Here is Stand By Me in the original key of A. It is an 8 bar bass line that repeats throughout the whole song.

I encourage you to learn this using the ‘one finger per fret’ fretting hand technique to make the pattern on the fingerboard clearer.

This bass line uses the 5 notes from the A major scale. ‘R’ is the root note or key note of the song. Memorise the shape those 5 notes create on the fretboard:

Stand By Me in G

Next we are going to transpose Stand By Me from the key of A into the key of G. This means every note is moved down by a whole step or down 2 frets.

Stand By Me in A

Now look at the shape on the neck. All we have done is move the pattern back or down two frets.

Stand By Me in C

Last, we're going to learn the bass line to Stand By Me in the key of C. This means we are going to transpose the original bass line up a minor 3rd or 3 frets.

Now look at the pattern it creates on the fretboard:


Technique Two - Transposing Chord Sequences


Once you are comfortable with the concept of moving shapes around the fretboard the next skill is to understand how to transpose chord sequences. Understanding the chord sequence will open the whole of the fretboard and will make memorising songs much faster.

Here we are going to take a simple C - Am - F - G  chord sequence (I - VI - IV - V chord sequence) and transpose it into 3 different keys. This is also the same basic chord sequence for Stand By Me. The fingerboard diagrams will show you are all the possibilities for playing the chord sequence across the neck.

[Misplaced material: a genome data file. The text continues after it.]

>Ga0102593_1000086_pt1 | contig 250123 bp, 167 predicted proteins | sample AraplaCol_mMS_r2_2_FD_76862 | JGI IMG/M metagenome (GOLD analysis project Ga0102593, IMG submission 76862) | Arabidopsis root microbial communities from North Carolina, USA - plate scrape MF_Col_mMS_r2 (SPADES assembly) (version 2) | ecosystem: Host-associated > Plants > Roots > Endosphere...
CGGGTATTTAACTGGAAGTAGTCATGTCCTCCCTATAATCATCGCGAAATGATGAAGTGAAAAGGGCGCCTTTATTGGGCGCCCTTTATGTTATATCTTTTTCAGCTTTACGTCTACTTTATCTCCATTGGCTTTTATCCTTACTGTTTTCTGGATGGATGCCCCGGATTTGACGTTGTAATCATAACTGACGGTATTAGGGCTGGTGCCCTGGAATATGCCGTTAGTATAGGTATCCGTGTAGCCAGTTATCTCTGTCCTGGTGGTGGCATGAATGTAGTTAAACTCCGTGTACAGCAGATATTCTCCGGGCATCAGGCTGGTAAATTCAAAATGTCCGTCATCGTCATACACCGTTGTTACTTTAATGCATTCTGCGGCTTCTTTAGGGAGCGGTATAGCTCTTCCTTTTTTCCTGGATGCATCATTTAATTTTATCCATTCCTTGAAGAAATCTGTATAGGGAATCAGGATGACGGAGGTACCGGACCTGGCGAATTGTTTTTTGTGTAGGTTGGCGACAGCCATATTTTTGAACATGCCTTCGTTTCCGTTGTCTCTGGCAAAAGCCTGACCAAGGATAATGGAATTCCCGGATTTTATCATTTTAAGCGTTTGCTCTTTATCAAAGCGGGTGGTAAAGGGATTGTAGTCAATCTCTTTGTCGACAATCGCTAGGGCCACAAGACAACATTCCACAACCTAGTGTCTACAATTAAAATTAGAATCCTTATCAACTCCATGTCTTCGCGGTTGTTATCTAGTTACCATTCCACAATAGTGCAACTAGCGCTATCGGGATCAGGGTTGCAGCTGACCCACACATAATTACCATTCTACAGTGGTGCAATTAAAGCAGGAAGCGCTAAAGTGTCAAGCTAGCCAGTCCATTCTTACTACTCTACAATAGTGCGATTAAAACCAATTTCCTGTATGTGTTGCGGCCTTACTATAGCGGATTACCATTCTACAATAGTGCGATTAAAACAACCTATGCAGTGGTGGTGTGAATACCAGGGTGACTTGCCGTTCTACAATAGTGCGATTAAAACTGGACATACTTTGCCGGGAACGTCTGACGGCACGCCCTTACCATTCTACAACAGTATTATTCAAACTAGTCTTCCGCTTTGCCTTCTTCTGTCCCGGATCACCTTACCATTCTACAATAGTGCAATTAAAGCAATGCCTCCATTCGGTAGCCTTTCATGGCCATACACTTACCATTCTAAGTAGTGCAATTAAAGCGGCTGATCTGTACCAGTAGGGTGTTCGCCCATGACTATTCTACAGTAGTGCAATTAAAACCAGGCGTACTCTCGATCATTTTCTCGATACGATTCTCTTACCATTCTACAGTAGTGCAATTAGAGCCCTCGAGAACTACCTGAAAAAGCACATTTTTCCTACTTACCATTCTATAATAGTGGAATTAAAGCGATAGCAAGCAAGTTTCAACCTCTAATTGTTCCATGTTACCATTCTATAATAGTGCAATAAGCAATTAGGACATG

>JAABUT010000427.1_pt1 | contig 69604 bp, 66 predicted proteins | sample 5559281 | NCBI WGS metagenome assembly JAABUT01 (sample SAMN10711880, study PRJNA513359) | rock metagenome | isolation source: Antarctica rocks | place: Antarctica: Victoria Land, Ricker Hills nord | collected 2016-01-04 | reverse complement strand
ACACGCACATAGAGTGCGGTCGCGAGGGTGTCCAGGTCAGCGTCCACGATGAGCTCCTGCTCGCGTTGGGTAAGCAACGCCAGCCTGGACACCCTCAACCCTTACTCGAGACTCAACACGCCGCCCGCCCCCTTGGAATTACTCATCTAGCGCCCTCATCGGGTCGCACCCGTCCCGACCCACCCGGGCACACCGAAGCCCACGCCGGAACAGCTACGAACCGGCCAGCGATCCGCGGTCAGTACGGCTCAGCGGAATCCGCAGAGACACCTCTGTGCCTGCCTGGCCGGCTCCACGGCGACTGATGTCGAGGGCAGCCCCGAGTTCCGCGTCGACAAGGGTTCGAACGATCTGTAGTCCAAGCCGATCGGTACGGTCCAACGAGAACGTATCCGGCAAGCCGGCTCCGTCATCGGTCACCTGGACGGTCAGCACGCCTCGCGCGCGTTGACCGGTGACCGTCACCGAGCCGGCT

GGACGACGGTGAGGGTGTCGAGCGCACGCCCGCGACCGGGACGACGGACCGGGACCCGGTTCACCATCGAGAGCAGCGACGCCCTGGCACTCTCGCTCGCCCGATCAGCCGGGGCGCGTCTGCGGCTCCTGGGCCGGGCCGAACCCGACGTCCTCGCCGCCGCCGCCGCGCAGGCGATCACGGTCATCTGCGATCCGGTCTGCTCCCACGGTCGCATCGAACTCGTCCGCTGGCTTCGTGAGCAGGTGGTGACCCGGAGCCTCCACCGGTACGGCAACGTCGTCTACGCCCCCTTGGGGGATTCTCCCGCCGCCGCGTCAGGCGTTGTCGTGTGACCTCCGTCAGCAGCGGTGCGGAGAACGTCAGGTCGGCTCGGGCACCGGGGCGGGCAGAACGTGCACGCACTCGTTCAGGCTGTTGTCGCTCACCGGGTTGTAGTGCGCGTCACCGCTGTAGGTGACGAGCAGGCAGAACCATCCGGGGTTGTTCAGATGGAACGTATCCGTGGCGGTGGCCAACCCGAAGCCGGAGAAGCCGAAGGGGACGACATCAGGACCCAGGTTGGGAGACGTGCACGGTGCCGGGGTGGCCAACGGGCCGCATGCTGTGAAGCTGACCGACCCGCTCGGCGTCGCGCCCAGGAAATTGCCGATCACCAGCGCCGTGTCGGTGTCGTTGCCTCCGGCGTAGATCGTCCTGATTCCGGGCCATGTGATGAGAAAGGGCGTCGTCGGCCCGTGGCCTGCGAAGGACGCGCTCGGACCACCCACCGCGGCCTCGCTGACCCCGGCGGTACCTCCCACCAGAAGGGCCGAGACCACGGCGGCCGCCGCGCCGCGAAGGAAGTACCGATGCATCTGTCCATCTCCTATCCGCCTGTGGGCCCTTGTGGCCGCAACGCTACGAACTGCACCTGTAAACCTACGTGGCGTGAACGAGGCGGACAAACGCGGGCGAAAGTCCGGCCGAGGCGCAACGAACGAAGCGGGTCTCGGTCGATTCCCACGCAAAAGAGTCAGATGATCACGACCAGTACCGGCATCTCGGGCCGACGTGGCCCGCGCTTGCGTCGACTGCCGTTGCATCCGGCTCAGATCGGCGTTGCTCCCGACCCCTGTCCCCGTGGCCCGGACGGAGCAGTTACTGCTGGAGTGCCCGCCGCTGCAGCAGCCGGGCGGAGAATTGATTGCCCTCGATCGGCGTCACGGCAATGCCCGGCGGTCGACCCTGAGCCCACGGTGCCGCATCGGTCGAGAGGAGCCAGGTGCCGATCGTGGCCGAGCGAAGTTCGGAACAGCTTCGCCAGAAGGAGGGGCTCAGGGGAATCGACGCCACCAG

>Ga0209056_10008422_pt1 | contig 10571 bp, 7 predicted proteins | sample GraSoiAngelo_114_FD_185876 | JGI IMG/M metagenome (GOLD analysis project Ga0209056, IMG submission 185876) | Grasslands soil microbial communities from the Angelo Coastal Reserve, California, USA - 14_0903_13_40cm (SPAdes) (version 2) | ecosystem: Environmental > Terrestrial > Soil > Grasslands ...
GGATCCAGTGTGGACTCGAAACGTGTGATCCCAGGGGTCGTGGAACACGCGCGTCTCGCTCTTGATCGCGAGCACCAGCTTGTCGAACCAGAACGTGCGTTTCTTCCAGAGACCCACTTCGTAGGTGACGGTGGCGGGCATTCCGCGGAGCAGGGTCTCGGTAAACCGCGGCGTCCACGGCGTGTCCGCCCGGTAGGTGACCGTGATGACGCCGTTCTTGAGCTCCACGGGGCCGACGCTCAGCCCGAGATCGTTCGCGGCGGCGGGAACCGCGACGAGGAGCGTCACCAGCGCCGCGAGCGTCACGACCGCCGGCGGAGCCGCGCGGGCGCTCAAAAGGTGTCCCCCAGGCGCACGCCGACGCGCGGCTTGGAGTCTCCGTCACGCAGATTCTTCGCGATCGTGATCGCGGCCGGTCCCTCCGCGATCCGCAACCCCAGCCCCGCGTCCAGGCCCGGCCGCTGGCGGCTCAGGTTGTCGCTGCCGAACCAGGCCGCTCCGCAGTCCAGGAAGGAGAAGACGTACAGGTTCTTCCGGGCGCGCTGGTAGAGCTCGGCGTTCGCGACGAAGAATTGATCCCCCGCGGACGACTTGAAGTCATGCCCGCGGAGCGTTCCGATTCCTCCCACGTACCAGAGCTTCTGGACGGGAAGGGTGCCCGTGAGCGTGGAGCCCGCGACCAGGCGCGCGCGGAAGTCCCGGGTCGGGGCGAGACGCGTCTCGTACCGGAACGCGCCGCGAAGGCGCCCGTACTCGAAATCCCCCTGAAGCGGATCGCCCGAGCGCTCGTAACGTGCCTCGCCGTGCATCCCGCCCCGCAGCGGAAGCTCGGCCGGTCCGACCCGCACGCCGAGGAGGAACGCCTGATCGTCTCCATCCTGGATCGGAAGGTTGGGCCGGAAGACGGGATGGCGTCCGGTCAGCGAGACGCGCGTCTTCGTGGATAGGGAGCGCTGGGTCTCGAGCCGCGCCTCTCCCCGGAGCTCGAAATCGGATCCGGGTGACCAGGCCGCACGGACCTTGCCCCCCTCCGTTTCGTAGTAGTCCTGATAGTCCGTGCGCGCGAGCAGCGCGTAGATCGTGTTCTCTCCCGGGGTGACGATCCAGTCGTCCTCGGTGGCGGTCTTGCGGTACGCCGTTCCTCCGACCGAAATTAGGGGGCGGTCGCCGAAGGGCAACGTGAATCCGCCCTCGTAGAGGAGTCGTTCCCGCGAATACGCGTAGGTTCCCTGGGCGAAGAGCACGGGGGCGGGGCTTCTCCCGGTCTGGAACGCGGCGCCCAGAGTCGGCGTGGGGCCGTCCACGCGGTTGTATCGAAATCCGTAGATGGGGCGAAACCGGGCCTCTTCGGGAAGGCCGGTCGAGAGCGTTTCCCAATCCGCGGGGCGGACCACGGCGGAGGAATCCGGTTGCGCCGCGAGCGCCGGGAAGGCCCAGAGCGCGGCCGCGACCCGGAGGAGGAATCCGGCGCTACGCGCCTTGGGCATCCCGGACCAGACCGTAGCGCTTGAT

Ideally, when you learn a chord sequence you want to get to the point where you see the whole fretboard board ‘lights up’ with all the various possibilities of where the root notes of the chord sequence could be played.

Here we are going to use a track called Taking It Home which is available inside the Bass Lab PLUS membership.


Taking It Home In C

Here are all the possibilities to play the root notes of the chord sequence: 

Taking It Home in D


Now let’s take the same chord sequence and transpose it up a whole step into the key of D.

Here are all of the new possibilities to play the root notes of each chord. 
Taking It Home in A

Lastly we are going to transpose the original chord sequence from the key of C into the key of A. This means we are transposing down a Minor 3rd (or 3 frets).

Here are all the possibilities of how to play this chord sequence in the key of A. You can also use the open strings too.


Lesson Wrap Up 

Transposition is a really important skill for all musicians to understand. If you’re playing music with vocalists the chances are it’s a skill you’re going to need!

Moving shapes around the fretboard and understanding how chord sequences are constructed is the number one way I transpose on the fly when I’m on a gig. These skills take practice, but the more you try them the simpler they will become.

Don’t forget you can always write out the song in the new key too.

If you need help more help understanding music theory or how to transpose make sure you check out The Ultimate Music Theory Bootcamp inside the Bass Lab PLUS Membership, for a step by step course on music theory and how to directly apply it to the bass guitar.

The Bass Lab PLUS is complete program for the beginner to intermediate bass player - Join FREE Today with a 14 day trial.

All Bass Lab PLUS courses are easy to understand and simplify complex ideas so bass players in the early phases of learning can make rapid progress and achieve results that impress their friends and family fast.

Good luck and get stuck in!

James